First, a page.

Immersion Lithography by 2i48203


									Immersion Lithography

    ECE487 Spring 09

     Raj Chakraborty
• Motivation for Immersion Lithography (need this
  first to understand what immersion litho is)
• What are we immersing in?
• Implementation Issues
• Implementation Solutions
• Beyond 45nm node – The march towards 1.65
• Key Players in Immersion Litho
• Q&A
           Motivation for Immersion
 Rayleigh equation:

                K1: resolution/process factor (currently ~0.25-0.4). Function
                of RET (Resolution Enhancement Techniques) and resist
                Lambda: wavelength
                NA: Numerical Aperture

 Lambda:
   – 1.2μm and larger linewidths: G-line output of mercury lamps (436nm)
     was used
   – 0.8μm linewidths: I-line output of mercury lamps (365nm) was
     introduced for critical layers
   – 0.35um linewidths: I-line use continued to the 350nm linewidth
   – 130nm linewidths: Krypton Fluoride (KrF) Excimer Lasers (248nm)
   – 90nm linewidths: KrF being replaced by Argon Fluoride (ArF) Excimer
     lasers (193nm)
 NA:
      - Mid eighties ~ NA value of approximately 0.4 [2]
      - Today ~ NA greater than 0.8. [2]
 KEY POINT: The physical theoretical limit to NA for
  exposure systems using air as a medium between the
  lens and the wafer is 1! Practical limit ~ 0.93
 The resolution limit for 193nm exposure systems may be
  calculated using the Rayleigh equation
      Lambda = 193nm, NA = 0.93 and k1 = 0.25

  A highly optimized ArF exposure system has an absolute
  maximum resolution of 52nm, sufficient for 65nm
  linewidths, but not capable of meeting 45nm linewidths.
 NA is actually determined by the acceptance angle of the
  lens and the index of refraction of the medium
  surrounding the lens and is given by:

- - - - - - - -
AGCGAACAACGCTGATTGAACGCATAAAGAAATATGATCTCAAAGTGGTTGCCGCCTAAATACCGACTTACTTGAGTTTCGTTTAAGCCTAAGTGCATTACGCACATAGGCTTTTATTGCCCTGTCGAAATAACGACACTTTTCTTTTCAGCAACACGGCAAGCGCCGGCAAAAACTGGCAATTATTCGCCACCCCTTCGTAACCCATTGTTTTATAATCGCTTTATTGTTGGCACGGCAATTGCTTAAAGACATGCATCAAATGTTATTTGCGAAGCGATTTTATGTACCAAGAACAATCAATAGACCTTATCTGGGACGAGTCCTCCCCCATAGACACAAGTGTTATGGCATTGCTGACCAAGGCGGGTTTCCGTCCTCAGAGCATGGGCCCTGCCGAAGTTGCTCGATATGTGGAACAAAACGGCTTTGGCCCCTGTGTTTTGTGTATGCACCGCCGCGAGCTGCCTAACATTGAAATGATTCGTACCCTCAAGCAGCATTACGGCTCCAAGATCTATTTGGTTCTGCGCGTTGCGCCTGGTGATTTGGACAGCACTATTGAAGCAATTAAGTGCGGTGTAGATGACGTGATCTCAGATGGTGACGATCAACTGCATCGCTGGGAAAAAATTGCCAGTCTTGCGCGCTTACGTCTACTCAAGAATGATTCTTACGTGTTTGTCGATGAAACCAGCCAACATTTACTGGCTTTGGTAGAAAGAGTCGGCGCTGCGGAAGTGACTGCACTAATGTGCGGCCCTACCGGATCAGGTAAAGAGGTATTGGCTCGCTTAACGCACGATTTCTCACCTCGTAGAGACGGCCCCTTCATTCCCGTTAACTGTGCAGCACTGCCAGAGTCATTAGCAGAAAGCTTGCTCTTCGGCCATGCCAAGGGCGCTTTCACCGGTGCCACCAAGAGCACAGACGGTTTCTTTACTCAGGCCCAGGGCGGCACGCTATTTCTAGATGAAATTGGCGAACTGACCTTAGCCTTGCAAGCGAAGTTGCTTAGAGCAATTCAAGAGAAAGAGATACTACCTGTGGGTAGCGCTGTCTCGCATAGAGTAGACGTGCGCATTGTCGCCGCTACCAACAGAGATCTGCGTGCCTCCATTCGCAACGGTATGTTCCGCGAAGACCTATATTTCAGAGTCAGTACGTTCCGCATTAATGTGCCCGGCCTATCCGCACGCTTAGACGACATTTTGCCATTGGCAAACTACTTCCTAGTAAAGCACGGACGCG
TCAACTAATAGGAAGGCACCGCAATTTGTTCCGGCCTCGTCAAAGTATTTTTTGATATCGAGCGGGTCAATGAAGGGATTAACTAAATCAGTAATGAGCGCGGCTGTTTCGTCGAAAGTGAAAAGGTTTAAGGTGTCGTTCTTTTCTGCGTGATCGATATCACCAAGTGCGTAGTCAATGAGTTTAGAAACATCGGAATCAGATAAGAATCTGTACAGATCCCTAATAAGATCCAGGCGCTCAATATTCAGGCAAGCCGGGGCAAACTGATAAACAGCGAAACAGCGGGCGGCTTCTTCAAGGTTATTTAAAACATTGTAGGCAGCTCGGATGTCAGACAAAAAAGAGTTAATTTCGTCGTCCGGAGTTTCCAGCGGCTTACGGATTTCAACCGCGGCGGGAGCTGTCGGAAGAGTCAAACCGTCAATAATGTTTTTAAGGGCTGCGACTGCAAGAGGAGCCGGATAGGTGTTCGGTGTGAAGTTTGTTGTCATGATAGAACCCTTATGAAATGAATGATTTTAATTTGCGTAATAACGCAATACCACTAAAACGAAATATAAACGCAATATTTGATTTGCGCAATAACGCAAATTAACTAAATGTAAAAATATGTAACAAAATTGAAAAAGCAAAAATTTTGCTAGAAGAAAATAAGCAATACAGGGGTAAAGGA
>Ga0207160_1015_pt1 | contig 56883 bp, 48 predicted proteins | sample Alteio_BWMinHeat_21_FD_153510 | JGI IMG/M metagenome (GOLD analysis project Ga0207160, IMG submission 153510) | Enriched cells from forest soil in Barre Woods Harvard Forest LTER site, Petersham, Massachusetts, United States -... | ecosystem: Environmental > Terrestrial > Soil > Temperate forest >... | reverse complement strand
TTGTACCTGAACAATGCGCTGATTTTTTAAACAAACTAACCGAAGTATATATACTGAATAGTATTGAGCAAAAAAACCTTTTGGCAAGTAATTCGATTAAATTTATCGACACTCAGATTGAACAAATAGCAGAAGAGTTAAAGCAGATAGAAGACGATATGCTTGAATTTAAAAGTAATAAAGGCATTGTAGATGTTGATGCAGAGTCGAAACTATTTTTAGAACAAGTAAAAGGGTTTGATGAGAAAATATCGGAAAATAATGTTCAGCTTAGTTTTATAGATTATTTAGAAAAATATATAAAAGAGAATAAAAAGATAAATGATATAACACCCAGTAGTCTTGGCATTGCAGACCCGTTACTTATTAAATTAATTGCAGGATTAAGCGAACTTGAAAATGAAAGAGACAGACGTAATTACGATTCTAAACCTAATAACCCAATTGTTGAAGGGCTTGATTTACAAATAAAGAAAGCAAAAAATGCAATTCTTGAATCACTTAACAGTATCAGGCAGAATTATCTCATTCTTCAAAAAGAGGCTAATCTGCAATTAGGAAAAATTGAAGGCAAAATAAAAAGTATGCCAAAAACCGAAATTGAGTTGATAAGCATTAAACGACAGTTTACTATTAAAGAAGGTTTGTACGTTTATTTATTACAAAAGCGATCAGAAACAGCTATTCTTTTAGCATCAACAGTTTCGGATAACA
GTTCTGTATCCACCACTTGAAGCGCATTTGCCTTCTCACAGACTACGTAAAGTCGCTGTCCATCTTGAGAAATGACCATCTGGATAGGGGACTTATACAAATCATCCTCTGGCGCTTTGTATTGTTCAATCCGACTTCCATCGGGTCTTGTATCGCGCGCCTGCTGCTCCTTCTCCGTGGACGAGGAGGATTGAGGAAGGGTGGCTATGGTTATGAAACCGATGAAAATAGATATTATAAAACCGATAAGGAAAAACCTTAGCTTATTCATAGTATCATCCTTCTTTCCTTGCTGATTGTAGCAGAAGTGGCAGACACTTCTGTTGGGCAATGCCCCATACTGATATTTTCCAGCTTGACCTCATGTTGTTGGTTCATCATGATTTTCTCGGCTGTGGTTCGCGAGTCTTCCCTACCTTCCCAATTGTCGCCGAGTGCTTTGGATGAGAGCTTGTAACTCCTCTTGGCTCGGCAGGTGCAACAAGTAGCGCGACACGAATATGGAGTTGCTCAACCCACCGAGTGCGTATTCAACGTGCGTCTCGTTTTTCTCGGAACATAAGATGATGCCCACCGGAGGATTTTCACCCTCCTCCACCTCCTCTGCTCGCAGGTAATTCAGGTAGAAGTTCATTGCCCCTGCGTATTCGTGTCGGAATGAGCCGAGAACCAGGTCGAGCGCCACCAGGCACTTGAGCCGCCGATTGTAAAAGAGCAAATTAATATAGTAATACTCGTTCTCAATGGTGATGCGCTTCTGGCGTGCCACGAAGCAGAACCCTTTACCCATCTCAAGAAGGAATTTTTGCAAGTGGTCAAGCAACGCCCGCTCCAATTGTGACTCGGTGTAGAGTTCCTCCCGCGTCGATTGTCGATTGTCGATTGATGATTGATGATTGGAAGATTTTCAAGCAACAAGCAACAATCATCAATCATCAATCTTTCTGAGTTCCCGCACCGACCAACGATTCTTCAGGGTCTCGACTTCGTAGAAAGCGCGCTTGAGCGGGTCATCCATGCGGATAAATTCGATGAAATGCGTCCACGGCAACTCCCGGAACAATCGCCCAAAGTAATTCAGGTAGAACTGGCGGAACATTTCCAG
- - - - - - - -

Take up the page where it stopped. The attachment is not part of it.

where, n is the index of refraction of the medium
  surrounding the lens and α is the acceptance angle of
  the lens
 KEY POINT: What if a medium with a higher index of
  refraction is substituted for air? Microscopy does this
     What are we immersing in?
 The medium between the lens and the wafer being exposed needs
  to have:
       - index of refraction >1
       - low optical absorption at 193nm
       - be compatible with photoresist and the lens material
       - be uniform and non-contaminating.
 Surprisingly, UltraPure Water (UPW) may meet all of these
  requirements. Water has an index of refraction n ~1.47, absorption
  of <5%, is compatible with photoresist and lens, and in it’s ultrapure
  form is non-contaminating.

 Plugging in n = 1.47 and assuming sinα can reach 0.93 (NA = 1.36)
  the resolution limits for 193nm immersion lithography are:
          Implementation Issues
 The stage on a 193nm exposure tool steps from location to location
  across the wafer scanning the reticle image for each field ~
  Maintaining a consistent bubble free liquid between the lens and the
  wafer is very difficult.
 Complete removal of liquid after exposure is completed
 Liquid Temperature control ~ variations in n. Maintaining